Crisis on commodity markets vs. export cartels and speculations on financial markets
BEETHOVEN 1, Principal Investigator OSKAR KOWALEWSKI
The global food crisis of 2007-08 was caused by a sudden increase in food prices, on average approx. 40%. While the dire consequences of soaring prices for developing countries are widely known, the causes of the crisis remain unclear. What's more, little is known about how to limit such phenomena in the future. This project will try to help understand the phenomenon of crisis in the food commodities market by pointing to a possible source. We intend to show the causal link between speculation in the financial and commodity markets and the emergence of export cartels and their impact on the sudden increase in food prices. Our preliminary research (Gnutzmann, Śpiewanowski 2014) provides preliminary evidence that the sources of the crisis lie in the creation of a cartel on the artificial fertilizer market, which led to a significant increase in the prices of food products. The goals of the project are as follows:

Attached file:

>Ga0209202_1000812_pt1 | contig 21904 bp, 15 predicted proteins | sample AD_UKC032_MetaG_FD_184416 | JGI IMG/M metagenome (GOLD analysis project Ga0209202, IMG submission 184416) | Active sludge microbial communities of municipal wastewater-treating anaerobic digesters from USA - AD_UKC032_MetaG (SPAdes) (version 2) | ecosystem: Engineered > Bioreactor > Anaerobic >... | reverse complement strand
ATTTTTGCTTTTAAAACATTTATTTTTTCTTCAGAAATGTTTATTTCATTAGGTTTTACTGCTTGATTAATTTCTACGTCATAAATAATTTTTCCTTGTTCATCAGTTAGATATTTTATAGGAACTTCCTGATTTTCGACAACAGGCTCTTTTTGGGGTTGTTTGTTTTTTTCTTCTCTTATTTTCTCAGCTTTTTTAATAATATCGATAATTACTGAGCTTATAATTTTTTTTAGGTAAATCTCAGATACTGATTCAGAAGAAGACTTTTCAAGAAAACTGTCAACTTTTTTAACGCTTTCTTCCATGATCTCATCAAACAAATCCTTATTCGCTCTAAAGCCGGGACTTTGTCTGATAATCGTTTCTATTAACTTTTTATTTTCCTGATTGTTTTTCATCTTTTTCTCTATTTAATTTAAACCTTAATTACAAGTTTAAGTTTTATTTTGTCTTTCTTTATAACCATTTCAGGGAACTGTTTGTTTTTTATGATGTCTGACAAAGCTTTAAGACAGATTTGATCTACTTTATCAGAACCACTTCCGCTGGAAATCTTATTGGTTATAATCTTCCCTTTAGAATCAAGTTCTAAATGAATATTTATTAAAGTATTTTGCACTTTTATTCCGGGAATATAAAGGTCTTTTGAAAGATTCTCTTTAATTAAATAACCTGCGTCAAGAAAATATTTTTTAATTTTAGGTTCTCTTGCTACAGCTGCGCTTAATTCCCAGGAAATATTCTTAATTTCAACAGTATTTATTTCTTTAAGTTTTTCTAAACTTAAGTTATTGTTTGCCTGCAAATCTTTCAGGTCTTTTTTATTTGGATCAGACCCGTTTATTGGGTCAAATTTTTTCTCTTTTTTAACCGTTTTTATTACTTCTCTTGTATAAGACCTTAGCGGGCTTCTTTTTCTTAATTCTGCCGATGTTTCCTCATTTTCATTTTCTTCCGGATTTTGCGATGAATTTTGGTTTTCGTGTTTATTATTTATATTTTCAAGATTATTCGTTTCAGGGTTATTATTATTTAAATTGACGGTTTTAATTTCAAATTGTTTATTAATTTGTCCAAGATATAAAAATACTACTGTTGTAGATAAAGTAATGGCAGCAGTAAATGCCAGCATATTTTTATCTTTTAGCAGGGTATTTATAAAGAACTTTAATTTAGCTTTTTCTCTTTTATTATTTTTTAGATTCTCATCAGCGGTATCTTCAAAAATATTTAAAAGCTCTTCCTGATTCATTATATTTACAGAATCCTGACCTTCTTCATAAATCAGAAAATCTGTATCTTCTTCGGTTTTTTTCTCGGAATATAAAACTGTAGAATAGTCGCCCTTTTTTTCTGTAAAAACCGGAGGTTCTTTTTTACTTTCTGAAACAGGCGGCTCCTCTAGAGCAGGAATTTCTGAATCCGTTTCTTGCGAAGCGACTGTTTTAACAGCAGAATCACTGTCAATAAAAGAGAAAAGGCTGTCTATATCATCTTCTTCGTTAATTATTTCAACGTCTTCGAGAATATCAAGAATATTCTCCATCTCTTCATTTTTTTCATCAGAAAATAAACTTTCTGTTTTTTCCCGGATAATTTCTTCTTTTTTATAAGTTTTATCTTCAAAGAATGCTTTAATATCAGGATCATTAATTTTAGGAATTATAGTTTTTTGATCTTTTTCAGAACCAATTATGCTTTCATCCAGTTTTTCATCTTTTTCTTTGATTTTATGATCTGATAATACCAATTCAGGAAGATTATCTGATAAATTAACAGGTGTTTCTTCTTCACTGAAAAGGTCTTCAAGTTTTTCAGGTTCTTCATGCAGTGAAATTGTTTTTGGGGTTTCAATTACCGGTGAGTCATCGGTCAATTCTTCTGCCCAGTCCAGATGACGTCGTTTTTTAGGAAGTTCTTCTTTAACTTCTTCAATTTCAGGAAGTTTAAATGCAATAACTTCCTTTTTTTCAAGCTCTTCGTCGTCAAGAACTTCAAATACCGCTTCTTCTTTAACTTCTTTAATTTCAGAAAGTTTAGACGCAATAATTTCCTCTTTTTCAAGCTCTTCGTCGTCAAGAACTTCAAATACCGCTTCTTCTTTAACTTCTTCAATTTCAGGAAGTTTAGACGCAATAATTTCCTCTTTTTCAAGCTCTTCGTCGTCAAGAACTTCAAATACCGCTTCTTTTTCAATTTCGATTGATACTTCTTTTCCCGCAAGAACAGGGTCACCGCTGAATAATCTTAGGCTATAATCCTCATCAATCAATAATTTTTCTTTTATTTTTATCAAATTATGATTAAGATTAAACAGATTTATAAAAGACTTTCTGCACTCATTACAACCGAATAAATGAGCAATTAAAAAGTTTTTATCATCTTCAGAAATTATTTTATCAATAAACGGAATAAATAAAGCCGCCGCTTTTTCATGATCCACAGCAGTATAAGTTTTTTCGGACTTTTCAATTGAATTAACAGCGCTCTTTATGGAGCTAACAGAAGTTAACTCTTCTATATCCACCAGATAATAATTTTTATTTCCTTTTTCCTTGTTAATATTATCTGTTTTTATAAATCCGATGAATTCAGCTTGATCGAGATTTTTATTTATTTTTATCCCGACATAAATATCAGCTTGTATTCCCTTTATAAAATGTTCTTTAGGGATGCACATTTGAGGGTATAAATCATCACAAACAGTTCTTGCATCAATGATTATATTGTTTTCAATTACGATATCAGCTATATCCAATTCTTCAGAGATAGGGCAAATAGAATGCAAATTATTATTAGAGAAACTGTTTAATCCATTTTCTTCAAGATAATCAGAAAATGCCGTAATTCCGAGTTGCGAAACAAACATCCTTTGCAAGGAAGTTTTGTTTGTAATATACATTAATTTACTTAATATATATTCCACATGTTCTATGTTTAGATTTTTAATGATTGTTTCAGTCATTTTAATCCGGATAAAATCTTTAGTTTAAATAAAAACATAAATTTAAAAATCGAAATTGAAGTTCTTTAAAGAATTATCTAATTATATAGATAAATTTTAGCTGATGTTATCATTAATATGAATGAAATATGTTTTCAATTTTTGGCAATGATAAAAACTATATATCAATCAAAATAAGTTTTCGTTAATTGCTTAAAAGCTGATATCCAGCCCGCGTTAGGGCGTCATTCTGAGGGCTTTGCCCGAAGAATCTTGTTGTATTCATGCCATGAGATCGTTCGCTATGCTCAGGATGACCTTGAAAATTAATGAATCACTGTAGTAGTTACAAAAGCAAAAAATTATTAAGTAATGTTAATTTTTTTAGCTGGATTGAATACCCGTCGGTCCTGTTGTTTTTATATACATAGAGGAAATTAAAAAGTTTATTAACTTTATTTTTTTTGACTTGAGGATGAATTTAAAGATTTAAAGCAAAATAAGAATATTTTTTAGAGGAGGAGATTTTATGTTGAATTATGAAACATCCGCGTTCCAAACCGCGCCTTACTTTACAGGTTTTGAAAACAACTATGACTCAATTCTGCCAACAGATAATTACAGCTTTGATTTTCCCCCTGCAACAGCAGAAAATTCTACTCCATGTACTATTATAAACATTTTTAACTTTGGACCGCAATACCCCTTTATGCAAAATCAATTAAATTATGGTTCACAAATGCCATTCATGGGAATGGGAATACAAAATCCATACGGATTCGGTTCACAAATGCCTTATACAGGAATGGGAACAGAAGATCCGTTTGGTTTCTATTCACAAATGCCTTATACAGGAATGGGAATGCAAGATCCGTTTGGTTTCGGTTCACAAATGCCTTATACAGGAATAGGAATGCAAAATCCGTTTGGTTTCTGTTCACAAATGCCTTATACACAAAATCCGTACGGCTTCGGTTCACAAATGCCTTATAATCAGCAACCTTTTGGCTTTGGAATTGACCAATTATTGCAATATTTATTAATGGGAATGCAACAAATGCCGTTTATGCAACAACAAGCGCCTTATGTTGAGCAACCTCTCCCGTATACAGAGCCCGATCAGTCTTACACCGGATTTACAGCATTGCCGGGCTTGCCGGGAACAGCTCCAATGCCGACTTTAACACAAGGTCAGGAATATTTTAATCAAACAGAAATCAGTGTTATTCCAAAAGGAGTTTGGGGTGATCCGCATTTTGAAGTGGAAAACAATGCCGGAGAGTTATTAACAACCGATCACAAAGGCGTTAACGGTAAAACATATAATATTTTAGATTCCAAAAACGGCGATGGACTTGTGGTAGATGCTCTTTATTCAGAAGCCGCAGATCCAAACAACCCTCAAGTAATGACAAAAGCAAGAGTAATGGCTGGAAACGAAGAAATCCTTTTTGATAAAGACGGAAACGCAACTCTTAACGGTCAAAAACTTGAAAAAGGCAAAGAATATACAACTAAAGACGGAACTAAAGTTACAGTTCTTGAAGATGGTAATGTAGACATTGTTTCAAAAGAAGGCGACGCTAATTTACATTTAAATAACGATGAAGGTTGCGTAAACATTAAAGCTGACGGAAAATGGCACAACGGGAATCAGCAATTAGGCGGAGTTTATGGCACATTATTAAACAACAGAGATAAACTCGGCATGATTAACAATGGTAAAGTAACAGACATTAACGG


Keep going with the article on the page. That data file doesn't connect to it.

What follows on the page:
- Understand the influence of speculation in the financial markets on the formation of export cartels and suggest restrictions on speculation that hinder the formation of this type of price collusion.
- Assess the damage caused by export cartels and suggest international trade regulations that limit damage to affected countries.
- To assess the importance of speculation in the financial and commodity markets for the emergence of the food crisis, consider the formation of cartels as a transmission mechanism.
- Create an econometric structural model of the "speculation-cartel-crisis" link